Or try the Binna Burra lower day-use area and picnic in the shade of grand old eucalypts before following the ramp to explore the Binna Burra Information Centre where you can find out more about our Gondwanan heritage.

Find out more about Lamington National Park.

4. Springbrook National Park

SMEC Australia © Landscape Architects, Urban Communities.
Gwongorella picnic area has wheelchair-friendly amenities. | © SMEC Australia - Landscape Architects, Urban Communities

Choose a clear day to visit the Springbrook plateau, nestled high in the hills of the Gold Coast hinterland, otherwise you’ll get great views of…clouds! Head first to Gauriemabah (place of stories) for national park information (located on School Road), before exploring the nearby boardwalk and lookout.

Drive a short way down Springbrook Road to capture nature’s impressive ‘wow’ factor from Canyon lookout. Be mesmerised by the contrasting Gold Coast skyline and endless ocean backdrop with show-stoppers Twin and Rainbow Falls and the sheer walls of The Canyon taking centre stage.

Top off a perfect day with a relaxing picnic at Gwongorella picnic area, which has wheelchair-friendly amenities.

Find out more about Springbrook National Park.

5. Burleigh Head National Park

On a steep cliff that drops to a rocky shore and the ocean’s edge, a person walks along sealed track (with handrail) that winds around the cliff-face.    Oceanview walk, Burleigh Head National Park | © Lightcapturer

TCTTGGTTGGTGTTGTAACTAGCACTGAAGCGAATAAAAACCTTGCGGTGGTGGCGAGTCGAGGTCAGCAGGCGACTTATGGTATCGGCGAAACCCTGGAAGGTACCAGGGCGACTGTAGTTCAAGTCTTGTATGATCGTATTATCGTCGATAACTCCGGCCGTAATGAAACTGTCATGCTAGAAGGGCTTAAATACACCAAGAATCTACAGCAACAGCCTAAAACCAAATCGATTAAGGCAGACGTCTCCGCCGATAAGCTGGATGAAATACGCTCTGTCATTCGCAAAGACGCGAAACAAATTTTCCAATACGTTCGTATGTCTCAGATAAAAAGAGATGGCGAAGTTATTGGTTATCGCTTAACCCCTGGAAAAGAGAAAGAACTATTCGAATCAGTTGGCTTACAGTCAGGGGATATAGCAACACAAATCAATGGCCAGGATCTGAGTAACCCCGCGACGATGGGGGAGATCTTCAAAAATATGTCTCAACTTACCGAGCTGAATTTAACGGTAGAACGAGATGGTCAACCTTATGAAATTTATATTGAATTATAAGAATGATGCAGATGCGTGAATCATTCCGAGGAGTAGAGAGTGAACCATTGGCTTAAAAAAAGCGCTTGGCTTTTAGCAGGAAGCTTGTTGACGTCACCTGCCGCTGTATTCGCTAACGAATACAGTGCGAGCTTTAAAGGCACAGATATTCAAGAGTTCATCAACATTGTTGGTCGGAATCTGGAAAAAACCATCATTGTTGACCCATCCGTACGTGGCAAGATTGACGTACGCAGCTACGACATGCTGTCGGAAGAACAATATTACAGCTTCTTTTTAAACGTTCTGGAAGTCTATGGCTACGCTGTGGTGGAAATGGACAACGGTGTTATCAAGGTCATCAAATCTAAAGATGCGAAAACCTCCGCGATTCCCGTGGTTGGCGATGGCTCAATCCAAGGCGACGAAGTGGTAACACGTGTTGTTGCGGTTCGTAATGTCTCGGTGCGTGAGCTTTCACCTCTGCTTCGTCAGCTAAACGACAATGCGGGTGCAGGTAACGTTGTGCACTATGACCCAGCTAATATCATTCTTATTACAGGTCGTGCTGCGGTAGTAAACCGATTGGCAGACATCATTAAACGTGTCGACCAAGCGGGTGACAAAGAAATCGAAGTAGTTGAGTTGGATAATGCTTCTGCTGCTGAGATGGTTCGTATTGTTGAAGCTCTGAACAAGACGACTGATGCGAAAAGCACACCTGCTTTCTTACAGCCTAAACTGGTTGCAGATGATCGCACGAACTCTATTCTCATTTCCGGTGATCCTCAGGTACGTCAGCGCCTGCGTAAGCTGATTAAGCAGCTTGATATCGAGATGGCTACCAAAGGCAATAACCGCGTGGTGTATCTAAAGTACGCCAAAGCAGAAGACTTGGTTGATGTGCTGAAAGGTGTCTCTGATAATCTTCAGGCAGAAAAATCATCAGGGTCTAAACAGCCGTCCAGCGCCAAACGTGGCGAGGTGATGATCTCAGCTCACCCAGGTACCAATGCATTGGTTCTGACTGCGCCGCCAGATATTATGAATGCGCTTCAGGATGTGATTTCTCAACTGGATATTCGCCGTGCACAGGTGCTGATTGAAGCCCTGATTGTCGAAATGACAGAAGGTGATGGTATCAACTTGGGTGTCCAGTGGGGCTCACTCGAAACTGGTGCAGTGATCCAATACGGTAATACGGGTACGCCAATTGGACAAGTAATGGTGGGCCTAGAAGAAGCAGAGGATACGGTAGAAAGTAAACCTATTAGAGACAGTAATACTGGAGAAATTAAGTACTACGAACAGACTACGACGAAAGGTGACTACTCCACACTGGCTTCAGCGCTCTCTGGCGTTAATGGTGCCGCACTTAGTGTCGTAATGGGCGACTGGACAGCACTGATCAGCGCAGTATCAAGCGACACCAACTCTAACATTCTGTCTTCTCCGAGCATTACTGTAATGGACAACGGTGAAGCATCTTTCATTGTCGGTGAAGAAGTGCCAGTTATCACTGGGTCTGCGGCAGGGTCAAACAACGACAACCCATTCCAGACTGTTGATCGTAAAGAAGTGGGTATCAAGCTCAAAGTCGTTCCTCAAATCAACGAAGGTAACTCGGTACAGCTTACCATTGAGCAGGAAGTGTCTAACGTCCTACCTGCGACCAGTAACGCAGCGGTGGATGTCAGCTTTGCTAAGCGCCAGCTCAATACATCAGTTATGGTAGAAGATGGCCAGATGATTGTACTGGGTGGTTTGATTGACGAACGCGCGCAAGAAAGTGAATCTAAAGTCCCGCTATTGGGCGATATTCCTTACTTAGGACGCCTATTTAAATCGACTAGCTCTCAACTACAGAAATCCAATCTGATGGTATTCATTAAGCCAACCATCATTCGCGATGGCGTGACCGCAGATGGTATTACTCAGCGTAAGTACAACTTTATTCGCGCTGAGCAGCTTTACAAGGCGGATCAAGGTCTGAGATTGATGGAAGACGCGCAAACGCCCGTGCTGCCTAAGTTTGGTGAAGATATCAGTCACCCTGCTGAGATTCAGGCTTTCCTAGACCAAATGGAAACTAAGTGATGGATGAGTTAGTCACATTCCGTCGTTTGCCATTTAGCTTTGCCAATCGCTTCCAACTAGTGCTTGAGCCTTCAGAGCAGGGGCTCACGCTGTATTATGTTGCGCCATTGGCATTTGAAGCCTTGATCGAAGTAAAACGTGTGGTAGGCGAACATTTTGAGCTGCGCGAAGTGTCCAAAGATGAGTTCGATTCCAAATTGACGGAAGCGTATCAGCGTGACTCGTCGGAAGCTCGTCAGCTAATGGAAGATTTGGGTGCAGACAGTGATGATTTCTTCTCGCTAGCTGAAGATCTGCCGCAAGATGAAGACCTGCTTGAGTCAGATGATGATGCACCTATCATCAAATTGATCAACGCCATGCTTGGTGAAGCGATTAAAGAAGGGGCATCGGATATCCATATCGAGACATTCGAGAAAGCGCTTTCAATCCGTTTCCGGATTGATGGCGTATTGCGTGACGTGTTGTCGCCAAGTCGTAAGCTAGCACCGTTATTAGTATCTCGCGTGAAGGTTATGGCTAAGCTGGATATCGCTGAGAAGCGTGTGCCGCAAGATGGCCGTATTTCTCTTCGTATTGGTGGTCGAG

Feel like a breath of refreshing coastal air? How about exploring the Gold Coast’s only rocky headland that remains pretty much in its natural state—Burleigh Head?

Walk or roll along the assisted wheelchair Oceanview walk skirting the rocky headland from Tallebudgera Creek. Discover rainforest and pandanus groves along the way, and watch for dolphins cavorting offshore and white-bellied sea-eagles soaring overhead. Take your time and soak up coastal views that stretch for miles. After your walk, relax over lunch in the council-run picnic area on Goodwin Terrace. Simply delightful!

Find out more about Burleigh Head National Park.

And the best part of all?

You’re invited to test run these wheelchair and stroller-friendly parks, tracks and lookouts anytime of the year!

Always remember to check park alerts for your chosen park before you set out in case there are any closures for management or maintenance purposes.